What Lies Down the Road re: These Five Key Points:
1. Russia denounced as “categorically unacceptable” a UN Security Council resolution condemning the attack that was proposed by the U.S, the U.K. and France. Instead, Putin blames that deadly chemical attack on anti-Assad rebels, saying that the Syrian air force hit an ammunition depot where chemical weapons were stored.
2. Russia accuses President Trump of rushing to judgement after the poison-gas attack further denting hopes of a breakthrough in relations as stated here: “We would welcome a more considered approach. This is a dangerous and heinous crime but it’s hasty to put labels on it,” stated Putin’s spokesman, Dmitry Peskov.
3. The U.S. in turn lames Syrian President Bashar al-Assad for the attack in the northwestern province of Idlib at the same time criticizing Russia for backing Assad in pointing the finger at rebels opposed to his rule. Trump said the “heinous actions by the Assad regime had changed my thinking on the civil war and went “beyond red lines.” Thus he ordered the attack by our missiles.
4. Until recently, Syria had seemed the one area where Putin and Trump were certain to find common ground with Trump saying during his election campaign that he wanted to cooperate with Russia in fighting terrorism.
5. Now, Trump top officials have made clear that the U.S. no longer seeks regime change in Syria – that too seems to have pleased Putin.
It seems that all bets are off since the U.S. is now reluctant to join forces with Russia in Syria and the latest chemical event puts the U.S. and Russia, a former Cold War rival as far apart as they were during Barack Obama’s presidency, even if Trump is likely to avoid direct conflict.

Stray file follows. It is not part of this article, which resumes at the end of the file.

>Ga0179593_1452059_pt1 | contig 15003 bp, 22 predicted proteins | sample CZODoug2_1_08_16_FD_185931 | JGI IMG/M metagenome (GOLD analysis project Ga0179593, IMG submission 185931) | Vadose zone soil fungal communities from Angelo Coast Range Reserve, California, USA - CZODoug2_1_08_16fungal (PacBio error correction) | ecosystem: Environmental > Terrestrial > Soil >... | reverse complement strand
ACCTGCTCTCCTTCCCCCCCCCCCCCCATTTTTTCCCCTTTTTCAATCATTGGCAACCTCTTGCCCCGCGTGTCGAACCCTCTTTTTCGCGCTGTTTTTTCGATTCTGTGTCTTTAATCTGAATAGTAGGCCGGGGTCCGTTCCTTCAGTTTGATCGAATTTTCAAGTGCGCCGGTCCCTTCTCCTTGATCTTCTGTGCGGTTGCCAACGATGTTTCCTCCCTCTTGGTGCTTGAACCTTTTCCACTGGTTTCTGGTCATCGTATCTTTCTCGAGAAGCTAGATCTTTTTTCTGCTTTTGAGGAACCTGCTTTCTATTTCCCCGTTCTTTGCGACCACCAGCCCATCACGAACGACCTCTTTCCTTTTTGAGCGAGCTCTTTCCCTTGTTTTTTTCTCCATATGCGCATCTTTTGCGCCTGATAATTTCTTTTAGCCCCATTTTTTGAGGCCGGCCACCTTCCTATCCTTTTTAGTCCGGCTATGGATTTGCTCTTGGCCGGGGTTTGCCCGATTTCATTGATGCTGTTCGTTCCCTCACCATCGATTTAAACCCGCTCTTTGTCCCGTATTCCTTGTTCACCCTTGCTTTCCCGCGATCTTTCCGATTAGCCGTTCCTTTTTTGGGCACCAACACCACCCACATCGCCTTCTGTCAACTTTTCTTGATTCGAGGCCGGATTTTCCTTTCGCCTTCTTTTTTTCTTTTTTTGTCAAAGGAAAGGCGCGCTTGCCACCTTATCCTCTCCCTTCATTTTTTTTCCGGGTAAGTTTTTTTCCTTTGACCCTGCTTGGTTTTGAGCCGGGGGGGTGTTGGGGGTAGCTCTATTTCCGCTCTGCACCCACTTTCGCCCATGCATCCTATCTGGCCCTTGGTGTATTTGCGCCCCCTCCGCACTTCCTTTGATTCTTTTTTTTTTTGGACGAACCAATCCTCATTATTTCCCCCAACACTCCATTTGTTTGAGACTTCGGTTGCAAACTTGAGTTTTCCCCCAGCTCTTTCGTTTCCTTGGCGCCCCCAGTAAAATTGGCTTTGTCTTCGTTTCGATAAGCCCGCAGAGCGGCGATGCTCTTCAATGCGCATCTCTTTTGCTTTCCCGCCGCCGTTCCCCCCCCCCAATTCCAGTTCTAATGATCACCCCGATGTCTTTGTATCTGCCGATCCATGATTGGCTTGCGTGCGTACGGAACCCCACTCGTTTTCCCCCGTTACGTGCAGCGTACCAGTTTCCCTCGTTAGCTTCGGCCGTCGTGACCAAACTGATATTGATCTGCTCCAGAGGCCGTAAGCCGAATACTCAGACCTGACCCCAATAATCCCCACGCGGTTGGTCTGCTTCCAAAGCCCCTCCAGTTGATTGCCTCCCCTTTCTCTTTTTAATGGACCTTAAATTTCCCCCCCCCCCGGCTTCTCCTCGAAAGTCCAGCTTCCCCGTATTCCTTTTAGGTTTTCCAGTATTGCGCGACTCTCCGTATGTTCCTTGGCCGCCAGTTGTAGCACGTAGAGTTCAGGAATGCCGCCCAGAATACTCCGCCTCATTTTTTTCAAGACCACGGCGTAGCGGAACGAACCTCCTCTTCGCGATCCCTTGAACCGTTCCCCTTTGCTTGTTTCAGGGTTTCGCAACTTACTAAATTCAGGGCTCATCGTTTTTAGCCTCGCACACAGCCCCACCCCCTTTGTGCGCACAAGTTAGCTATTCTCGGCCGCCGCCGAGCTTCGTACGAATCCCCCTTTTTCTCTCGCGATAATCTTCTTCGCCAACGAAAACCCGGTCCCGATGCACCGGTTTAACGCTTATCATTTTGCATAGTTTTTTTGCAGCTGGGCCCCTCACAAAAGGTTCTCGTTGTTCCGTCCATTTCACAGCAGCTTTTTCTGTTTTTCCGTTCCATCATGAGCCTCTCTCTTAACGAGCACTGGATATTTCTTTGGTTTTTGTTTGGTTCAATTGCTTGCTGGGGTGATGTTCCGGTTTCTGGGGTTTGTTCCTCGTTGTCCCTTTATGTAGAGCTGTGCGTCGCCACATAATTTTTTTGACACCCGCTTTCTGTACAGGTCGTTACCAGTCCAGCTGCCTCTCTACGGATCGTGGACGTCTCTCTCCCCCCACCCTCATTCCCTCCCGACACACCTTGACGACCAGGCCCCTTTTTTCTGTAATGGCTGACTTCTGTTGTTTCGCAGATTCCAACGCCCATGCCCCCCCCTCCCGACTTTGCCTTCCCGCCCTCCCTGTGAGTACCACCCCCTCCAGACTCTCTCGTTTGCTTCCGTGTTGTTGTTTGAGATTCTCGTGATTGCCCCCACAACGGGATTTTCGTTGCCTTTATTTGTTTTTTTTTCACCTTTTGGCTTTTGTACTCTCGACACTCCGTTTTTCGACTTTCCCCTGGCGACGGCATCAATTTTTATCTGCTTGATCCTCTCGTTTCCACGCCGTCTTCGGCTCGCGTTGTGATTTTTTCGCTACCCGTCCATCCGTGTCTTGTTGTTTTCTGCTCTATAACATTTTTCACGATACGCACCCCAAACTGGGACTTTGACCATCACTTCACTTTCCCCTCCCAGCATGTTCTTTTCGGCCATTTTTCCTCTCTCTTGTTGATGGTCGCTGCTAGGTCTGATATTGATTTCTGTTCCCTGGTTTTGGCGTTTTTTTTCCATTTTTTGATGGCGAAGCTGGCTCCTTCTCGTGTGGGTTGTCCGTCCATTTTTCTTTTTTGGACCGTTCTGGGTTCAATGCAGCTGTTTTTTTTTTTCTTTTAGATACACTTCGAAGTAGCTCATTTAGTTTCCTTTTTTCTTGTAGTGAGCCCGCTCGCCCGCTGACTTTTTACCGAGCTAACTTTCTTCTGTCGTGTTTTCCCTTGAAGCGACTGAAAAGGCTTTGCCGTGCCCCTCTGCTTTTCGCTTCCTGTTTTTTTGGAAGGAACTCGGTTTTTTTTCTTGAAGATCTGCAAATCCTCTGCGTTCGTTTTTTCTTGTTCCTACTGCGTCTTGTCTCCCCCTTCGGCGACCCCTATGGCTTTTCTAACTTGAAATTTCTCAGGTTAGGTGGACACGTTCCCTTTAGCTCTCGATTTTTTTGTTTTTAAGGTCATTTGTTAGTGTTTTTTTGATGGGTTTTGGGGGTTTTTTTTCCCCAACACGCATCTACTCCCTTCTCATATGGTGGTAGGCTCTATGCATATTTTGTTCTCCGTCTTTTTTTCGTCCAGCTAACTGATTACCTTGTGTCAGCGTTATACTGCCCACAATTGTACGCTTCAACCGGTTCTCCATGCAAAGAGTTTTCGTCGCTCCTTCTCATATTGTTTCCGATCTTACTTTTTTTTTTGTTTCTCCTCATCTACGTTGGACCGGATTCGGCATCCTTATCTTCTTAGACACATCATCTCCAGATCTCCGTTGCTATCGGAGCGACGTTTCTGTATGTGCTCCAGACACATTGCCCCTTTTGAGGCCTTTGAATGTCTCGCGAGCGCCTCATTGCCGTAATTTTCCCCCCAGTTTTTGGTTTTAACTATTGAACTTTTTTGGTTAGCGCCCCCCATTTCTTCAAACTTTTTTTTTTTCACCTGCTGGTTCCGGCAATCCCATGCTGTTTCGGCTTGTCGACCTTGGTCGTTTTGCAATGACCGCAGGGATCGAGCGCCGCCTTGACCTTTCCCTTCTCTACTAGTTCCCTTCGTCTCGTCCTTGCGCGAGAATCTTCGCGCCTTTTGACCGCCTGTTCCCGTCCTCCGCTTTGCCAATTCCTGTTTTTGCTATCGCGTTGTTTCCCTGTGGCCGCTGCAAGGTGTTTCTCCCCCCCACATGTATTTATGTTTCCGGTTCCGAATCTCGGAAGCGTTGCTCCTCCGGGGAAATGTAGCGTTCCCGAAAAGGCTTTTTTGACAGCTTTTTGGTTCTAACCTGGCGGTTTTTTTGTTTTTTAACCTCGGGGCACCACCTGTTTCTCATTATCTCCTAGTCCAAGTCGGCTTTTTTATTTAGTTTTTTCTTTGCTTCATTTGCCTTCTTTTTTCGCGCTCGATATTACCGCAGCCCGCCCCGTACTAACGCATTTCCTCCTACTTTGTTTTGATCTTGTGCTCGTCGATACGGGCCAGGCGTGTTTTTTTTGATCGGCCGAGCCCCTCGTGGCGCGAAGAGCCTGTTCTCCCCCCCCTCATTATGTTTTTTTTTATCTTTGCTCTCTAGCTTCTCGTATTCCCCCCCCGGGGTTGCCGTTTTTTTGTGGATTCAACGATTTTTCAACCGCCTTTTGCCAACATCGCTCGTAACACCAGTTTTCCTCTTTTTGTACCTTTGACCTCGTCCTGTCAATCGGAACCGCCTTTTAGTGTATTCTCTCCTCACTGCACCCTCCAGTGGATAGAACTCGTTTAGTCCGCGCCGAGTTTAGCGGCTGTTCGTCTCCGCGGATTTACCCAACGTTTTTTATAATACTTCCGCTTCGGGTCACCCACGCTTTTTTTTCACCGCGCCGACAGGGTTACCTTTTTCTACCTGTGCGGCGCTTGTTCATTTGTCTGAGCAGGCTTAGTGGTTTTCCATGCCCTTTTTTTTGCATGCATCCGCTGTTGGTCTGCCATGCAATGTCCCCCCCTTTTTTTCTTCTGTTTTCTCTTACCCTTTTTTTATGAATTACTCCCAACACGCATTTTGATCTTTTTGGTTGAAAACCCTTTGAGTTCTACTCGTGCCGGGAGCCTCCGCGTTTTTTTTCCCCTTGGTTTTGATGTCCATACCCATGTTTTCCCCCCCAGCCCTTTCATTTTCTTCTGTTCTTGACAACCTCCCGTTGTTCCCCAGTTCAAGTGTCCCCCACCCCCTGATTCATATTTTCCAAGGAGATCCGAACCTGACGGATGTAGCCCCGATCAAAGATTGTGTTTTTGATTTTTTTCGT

“Some people believed in a miracle, but it didn’t happen. Unfortunately we have to deal with the U.S. as it is -- with its own interests that it tries to impose on the rest of the world. So we’ll have to be ready to strictly contain them if they try again to go beyond the realm of polite behavior,” thus stated Sergei Karaganov, a former Putin foreign policy adviser and Kremlin-supported, said of the hope for a new page in U.S.-Russia relations under Trump. He further added re: who did it: “We just don’t know. It could be true, there are bandits on all sides.”
Final Note: Russia and Iran are Assad’s main allies and their military support enabled him to reverse the course of the six-year war in his favor – this chemical attack puts a dent in all that and now a likely scenario may be increased confrontation between Russia and the United States with Iran on the sidelines holding Assad’s hand.
The B/L in all this, if truly there is a bottom line: The photo above shows Assad’s Syria – the country he has destroyed due to a lack of compassion for life or limb just to stay in power just as he father did via coups and military strength from 1970 and held power from 1971 until his death in 2000, when son Bashar took the reins and has ruled since pretty much with the same al-Assad iron glove.
As I said over 400,000 of Assad’s own citizens have been killed this is civil war and Russia should never have pitched in to keep him remain in power except that it benefits Putin and Russia by rewarding them with a warm water port of call off the shores of Syria.
What happens now – I suspect Syria, Iran and Russia will push or shall I say, back Trump into a corner … things do not look promising all around.
Keep a close eye on the next few weeks and months.